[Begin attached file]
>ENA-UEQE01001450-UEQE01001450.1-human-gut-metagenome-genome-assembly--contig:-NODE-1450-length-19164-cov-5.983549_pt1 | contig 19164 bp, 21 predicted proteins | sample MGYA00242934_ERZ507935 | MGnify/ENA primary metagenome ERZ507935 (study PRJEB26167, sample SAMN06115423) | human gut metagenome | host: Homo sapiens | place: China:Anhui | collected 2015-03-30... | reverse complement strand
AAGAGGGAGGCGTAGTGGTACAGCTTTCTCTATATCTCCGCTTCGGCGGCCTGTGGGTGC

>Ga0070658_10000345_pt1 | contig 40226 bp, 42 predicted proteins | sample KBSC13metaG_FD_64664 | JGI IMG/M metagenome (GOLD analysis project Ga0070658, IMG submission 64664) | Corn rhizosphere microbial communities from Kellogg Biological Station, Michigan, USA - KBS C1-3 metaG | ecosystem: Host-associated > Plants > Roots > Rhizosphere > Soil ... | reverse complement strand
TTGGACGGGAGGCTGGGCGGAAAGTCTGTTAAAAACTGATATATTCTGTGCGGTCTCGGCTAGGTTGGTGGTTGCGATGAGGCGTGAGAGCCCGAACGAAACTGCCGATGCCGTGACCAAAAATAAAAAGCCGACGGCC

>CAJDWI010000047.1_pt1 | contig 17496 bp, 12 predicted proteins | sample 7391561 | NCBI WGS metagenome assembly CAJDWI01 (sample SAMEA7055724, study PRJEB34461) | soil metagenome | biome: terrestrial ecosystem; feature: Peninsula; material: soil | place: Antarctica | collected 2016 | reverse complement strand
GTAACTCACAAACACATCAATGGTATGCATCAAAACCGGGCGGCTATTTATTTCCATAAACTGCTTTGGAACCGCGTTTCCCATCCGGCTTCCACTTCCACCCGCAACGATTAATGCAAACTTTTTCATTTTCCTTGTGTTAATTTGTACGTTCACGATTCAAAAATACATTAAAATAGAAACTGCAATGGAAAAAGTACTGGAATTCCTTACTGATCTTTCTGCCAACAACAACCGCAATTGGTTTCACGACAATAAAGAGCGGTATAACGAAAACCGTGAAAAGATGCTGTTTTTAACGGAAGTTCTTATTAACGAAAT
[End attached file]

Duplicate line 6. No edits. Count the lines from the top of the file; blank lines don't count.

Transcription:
GTAACTCACAAACACATCAATGGTATGCATCAAAACCGGGCGGCTATTTATTTCCATAAACTGCTTTGGAACCGCGTTTCCCATCCGGCTTCCACTTCCACCCGCAACGATTAATGCAAACTTTTTCATTTTCCTTGTGTTAATTTGTACGTTCACGATTCAAAAATACATTAAAATAGAAACTGCAATGGAAAAAGTACTGGAATTCCTTACTGATCTTTCTGCCAACAACAACCGCAATTGGTTTCACGACAATAAAGAGCGGTATAACGAAAACCGTGAAAAGATGCTGTTTTTAACGGAAGTTCTTATTAACGAAAT